Gazans Get Halva, but Not Cookies

Israel eased its three-year blockade on the Gaza Strip this week, allowing in a number of previously banned food items, including coriander and instant coffee. The move came in the wake of worldwide condemnation following Israel's deadly raid on a Gaza-bound flotilla.

The Hamas government in Gaza has said it would ban entry of food items whose production in Gaza had been stopped because Israel is prohibiting the raw materials required for their production.

The Palestinian officials coordinating the flow of goods into Gaza said Israel has added a few items to those permitted to be brought through the border passes into Gaza, including jam, some spices, halva and razors.

Gazans, who already receive many of these items through the network of smuggling tunnels in the Strip, seemed unmoved by the announcement, which failed to address their lack of freedom of movement.

A Palestinian girl stands by sacks of humanitarian aid in Shatie refugee camp, in Gaza

The Rafah border crossing between Gaza and Egypt has been open for eight days, mainly for medical patients in need of treatment or hospitalization overseas and foreign nationals. Every person crossing still requires prior coordination between Gazan and Egyptian officials.

Palestinian government spokesman Ghassan Khatib of Fatah said in Ramallah yesterday that as long as the border crossings between Israel and Gaza are closed to people and merchandise and the Gazan population is cut off from the West Bank, the closure has not been lifted.

He said opening only the Rafah border pass, or even a sea channel, would serve Israel's policy of severing the strip from the West Bank, to prevent the two-state solution.

Raed Fattouh, chief of the coordination committee for goods entry at the Palestinian side of the borders, said soda, juice, jam, spices, shaving cream, potato chips, cookies and candy were now permitted. He said Israeli military officials began approving the expanded list of permitted products in meetings with Palestinian liaison officials last week.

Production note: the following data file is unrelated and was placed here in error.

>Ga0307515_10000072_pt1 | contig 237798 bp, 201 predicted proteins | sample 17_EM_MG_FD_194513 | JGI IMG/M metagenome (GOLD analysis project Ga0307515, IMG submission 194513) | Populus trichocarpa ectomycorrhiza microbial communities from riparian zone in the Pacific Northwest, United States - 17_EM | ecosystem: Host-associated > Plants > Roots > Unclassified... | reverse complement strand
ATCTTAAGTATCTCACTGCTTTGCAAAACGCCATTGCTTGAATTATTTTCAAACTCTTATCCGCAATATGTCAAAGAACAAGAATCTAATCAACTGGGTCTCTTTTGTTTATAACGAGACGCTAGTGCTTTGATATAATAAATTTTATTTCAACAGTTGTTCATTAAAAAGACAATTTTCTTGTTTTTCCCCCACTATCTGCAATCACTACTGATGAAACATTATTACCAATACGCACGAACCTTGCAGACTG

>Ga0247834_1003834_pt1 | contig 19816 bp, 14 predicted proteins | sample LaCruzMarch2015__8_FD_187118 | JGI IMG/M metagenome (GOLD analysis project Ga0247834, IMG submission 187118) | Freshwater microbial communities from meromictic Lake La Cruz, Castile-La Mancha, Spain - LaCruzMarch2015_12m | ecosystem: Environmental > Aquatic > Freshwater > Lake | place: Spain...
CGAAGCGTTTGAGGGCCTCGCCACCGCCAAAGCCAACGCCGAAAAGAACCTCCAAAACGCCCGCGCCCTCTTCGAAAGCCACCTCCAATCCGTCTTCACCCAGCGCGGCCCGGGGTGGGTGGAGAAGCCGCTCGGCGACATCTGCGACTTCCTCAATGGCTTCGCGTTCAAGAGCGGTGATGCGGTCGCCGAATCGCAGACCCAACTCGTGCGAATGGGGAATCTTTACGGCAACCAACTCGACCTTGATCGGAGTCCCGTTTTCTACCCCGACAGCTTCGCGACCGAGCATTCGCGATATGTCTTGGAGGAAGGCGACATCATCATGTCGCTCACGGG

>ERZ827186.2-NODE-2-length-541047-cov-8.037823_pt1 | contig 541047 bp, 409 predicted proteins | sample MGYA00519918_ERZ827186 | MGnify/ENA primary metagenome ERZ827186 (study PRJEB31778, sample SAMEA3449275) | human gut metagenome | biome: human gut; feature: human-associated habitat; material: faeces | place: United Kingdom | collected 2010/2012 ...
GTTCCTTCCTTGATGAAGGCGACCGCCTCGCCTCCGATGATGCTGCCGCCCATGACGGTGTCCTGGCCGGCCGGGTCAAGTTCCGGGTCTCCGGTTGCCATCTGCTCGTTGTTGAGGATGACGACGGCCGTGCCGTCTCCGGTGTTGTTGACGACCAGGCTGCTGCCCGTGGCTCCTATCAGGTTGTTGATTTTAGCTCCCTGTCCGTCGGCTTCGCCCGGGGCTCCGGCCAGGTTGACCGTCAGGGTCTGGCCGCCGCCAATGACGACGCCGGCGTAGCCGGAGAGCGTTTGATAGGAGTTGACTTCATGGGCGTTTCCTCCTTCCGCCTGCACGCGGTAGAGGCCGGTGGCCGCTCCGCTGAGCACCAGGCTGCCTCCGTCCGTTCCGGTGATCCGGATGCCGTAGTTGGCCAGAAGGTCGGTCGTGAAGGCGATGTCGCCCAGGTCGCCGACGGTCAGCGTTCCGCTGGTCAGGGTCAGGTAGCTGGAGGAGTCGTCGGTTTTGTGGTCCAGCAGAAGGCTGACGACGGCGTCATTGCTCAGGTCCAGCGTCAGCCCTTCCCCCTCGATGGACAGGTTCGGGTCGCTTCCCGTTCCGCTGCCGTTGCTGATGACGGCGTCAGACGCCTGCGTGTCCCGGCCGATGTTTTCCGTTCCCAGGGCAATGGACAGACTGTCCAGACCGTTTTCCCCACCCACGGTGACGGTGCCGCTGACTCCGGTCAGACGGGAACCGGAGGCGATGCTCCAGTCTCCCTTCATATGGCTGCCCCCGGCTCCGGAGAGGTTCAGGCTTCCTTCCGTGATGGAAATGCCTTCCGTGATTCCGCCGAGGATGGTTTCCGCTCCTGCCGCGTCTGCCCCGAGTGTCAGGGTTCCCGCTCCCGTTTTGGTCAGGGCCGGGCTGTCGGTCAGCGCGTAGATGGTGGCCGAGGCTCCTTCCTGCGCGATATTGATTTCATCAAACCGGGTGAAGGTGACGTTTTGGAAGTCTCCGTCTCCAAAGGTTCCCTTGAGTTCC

The National Economic Ministry of the Hamas government said it would not allow in Israeli cookies, juices, soft drinks and salads, which used to be produced in the strip prior to the blockade. The plants manufacturing these items in Gaza have been closed since Israel banned the import of raw materials required for production.

Since May, Israel has permitted bringing some 100 items (out of some 4,000 before the blockade ) into Gaza. The Gisha human rights advocacy group has released a report saying a large Israeli supermarket holds 10,000-15,000 items.

The expanded list is Israel's first tangible step to temper the uproar caused by last week's raid, but little more than snack foods and spices were added.

It still does not permit the most sought after items, such as cement, steel and other materials needed to rebuild the war-devastated territory.

Between May 30 and June 5 Israel allowed 464 trucks to bring merchandise to Gaza, compared to 631 before that, according to Oxfam figures.

Gisha reported that since Israel tightened the blockade on Gaza three years ago, an average of 2,300 trucks entered the strip every month, about a quarter of the number of trucks before 2007.

Last week, 19 trucks brought building materials into Gaza such as window panes, wood and aluminum for rehabilitation projects. However, to rehabilitate the ruins and meet the needs of the natural population growth, Gaza requires some four million tons of cement, 653 tons of steel and 129 million meters of electric cables, Gisha says.